The second email (below) is identical to over a thousand that I have received that recognize while additional funding for homelessness, mental health and gun violence and intervention is desirable, such funding should not occur by reallocating funds from the police, particularly at a time when gun violence is on the rise again.
I am writing to ask that you take our community's safety and best interest to heart. A cut to the Richmond Police Department would mean 32 less officers on our streets and would have significant impacts on crime, response times and overall public safety.
We all know that additional funding towards community services and intervention programs would help with homelessness, gun violence prevention and intervention, and the mental health crisis on our streets. But slashing the Richmond Police Department's budget without a thorough plan only means 32 less police officers working in our community -- that's just not safe.
Richmond has already seen what defunding our police department means for the city. Our police department has been understaffed with officers forced to work overtime, making it harder for them to be there when we need them most. We've also seen the impacts of a defunded police department in cities like Vallejo and Oakland where crime is on the rise. Richmond deserves better.
We don't need to defund our police -- we need a DETAILED plan for REAL reform.
I urge you to vote NO on budget cuts to the Richmond Police Department. We can make reforms that make sense without putting our friends, family and neighbors at risk.
While many cities are involved in similar debates, there has been little implementation of the proposed solutions to indicate their success. After Vallejo’s police force was reduced, the result was disastrous (“This California city defunded its police force. Killings by officers soared”). The debate over police budgets continues in Oakland (“Oakland mayor’s proposed budget increases police spending”) with competing surveys showing dramatically different public opinion results.
During Monday’s presentation, Schaaf said police spending was increased because many Oakland residents want it to be. She said the city has to “center our decisions not on the loudest voices but on the voices of those impacted.” In a January city survey, about 43% of the 1,862 people who responded said the city should have more police officers patrolling neighborhoods and responding to 911 calls. Another 36% said “reducing spending on police services” should be a top consideration in stemming the city’s budget gap. A separate survey by the Oakland Rising coalition — a collection of nonprofits and community activists that have called to defund the police department — found that 65% of the 1,117 asked said they wanted to cut the police budget in half.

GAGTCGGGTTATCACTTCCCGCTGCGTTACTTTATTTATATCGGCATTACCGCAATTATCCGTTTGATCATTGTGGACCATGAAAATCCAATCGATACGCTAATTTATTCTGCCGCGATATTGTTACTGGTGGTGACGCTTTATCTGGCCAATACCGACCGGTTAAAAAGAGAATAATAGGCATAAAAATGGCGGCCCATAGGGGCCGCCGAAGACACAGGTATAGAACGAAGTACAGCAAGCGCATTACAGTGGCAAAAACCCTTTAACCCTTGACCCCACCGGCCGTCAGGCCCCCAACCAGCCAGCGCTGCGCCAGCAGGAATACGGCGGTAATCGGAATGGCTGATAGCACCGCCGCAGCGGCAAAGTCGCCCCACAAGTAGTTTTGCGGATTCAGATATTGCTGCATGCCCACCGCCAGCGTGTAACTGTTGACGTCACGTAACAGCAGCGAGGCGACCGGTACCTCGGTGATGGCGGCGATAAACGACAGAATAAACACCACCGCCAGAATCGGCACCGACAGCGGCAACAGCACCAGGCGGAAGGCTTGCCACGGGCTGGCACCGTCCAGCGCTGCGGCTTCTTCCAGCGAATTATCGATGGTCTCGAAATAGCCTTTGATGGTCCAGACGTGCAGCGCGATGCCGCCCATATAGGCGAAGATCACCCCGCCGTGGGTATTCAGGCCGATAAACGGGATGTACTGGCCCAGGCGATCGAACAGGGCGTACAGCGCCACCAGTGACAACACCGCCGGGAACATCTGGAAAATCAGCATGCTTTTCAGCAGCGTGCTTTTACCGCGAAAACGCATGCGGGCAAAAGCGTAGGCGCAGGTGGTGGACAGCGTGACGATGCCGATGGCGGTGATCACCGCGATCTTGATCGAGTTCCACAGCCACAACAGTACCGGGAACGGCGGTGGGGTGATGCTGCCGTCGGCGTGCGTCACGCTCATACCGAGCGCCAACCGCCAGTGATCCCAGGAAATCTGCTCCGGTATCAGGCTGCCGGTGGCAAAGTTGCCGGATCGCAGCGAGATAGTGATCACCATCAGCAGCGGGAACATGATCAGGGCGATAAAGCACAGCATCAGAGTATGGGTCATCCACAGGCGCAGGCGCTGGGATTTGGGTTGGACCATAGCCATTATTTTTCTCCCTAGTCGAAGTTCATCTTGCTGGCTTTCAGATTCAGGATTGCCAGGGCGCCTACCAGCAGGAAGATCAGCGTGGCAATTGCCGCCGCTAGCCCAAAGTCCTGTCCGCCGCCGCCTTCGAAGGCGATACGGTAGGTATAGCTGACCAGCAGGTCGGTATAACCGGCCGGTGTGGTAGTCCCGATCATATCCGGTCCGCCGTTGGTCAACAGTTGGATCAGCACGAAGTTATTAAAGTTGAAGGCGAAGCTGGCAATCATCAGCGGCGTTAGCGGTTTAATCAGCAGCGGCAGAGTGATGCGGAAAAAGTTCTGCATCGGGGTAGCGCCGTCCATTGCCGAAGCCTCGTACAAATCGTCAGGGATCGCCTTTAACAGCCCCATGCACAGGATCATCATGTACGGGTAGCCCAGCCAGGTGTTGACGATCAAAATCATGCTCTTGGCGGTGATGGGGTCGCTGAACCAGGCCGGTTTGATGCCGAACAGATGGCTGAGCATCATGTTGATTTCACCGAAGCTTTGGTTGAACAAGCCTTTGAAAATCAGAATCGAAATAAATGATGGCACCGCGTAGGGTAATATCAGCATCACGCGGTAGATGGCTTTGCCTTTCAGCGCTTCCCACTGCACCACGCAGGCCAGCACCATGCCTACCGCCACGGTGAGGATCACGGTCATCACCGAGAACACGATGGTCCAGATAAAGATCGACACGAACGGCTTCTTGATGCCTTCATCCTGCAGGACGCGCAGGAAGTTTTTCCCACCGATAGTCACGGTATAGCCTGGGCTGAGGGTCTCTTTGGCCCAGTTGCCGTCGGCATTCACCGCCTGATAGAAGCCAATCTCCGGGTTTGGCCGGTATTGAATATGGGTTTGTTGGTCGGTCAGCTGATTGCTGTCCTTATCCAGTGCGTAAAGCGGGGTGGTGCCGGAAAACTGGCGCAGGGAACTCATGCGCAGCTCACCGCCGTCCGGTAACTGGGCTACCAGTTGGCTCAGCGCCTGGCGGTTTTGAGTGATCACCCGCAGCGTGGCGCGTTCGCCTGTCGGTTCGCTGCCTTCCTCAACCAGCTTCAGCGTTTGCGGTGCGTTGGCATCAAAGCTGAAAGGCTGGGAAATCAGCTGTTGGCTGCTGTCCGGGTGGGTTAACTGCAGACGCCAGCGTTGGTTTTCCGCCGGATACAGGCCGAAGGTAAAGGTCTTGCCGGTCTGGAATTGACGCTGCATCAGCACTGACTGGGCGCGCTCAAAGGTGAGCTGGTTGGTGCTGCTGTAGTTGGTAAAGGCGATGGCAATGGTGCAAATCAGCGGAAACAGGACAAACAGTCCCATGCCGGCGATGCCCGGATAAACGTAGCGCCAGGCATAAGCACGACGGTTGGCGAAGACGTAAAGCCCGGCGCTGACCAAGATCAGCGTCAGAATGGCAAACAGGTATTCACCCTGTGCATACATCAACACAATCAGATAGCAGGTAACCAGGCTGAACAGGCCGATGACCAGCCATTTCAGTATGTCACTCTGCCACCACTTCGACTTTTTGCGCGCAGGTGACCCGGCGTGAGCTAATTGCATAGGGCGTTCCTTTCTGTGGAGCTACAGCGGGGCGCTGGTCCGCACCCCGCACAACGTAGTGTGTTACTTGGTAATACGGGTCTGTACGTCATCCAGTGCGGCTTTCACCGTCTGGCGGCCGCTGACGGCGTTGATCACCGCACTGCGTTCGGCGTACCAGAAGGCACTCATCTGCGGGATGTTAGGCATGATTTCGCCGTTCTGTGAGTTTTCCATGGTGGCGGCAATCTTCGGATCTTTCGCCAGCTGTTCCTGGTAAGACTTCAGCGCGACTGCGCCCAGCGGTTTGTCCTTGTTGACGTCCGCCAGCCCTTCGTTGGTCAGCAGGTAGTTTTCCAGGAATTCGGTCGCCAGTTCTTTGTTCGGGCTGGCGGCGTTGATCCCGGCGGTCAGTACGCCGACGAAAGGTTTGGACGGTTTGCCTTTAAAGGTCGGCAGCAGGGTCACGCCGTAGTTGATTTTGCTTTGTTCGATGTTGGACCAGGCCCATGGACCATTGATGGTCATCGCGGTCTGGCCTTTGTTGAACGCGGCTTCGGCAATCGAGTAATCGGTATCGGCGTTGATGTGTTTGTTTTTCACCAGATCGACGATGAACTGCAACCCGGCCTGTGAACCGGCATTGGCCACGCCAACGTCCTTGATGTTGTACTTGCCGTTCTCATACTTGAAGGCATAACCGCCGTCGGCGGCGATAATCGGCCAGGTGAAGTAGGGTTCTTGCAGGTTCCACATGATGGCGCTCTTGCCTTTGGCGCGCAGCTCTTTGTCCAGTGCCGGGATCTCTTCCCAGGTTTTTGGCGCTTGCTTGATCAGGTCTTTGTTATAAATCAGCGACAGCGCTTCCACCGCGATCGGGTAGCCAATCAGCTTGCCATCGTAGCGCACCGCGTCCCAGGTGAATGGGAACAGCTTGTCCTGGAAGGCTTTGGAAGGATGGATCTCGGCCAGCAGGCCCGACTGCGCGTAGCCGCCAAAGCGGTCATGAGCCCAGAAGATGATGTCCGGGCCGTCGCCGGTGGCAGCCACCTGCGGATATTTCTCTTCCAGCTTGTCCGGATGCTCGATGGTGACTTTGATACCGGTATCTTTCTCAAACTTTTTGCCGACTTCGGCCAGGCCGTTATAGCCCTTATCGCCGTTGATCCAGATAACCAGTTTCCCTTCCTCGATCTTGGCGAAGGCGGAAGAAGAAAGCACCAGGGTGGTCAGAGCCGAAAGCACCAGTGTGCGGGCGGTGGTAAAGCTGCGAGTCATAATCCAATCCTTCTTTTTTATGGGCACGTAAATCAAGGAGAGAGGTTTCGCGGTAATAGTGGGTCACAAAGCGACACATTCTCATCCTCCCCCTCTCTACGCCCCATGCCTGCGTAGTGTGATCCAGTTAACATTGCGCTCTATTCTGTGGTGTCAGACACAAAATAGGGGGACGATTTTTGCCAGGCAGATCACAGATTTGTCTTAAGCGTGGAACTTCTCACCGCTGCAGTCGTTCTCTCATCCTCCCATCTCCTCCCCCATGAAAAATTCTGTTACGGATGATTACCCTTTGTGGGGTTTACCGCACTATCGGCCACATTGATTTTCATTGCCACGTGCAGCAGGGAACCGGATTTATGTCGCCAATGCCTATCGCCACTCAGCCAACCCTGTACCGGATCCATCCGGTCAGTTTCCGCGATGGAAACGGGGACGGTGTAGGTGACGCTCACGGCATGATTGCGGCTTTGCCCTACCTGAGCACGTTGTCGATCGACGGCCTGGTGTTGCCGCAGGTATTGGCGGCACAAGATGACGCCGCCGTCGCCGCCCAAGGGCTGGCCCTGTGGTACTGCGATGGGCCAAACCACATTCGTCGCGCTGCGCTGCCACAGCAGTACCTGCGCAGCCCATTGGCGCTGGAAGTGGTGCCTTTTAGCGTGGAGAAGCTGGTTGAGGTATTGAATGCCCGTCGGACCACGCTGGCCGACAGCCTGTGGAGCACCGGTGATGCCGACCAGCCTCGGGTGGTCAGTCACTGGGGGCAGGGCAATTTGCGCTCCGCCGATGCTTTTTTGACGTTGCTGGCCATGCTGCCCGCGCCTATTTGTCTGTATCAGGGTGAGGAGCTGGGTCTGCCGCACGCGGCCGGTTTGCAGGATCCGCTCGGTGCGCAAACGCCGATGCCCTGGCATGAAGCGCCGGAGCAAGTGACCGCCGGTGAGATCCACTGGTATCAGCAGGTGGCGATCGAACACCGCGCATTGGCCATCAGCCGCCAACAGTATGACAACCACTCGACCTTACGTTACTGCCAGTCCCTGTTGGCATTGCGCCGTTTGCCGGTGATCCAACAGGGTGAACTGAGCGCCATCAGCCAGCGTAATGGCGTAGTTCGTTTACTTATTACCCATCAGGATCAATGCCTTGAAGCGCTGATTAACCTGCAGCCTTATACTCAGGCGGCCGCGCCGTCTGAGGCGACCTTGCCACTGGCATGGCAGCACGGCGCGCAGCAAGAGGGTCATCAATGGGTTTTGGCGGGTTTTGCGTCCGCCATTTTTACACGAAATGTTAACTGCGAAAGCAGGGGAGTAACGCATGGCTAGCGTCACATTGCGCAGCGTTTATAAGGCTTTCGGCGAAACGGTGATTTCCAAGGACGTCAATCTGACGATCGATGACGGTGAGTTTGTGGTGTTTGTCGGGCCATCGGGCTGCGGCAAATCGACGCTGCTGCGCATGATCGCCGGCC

Some cities that are considering public safety reform are looking at policies that Richmond has long since adopted, such as civilian police review boards and body cameras.
Richmond is divided into two camps, one that supports police and sees them as indispensable but believes some reforms, special training and policy changes could improve services. The other camp sees police as the antithesis of community safety. As former City Council member and AC Transit Director Jovanka Beckles put it last night, “Police don’t make us safe.” RPA members continue the dogma that police aren’t really needed if we address the “root cause of crime.” While there may be some truth in that, there is absolutely no evidence that throwing $10 million at homelessness, ONS and mental health will reduce crime to the point that 35 police officers are no longer needed. It is nothing but an unfounded leap of faith.
Although the RPA is famous for their unwillingness to compromise, there are opportunities to do just that. Mental health intervention is one category eligible for ARPA funds. Why not use $2-3 million of ARPA funds to create the mental health response unit the RPA and Reimagining Public Safety Task Force want, operate it as a pilot project and see how it works out?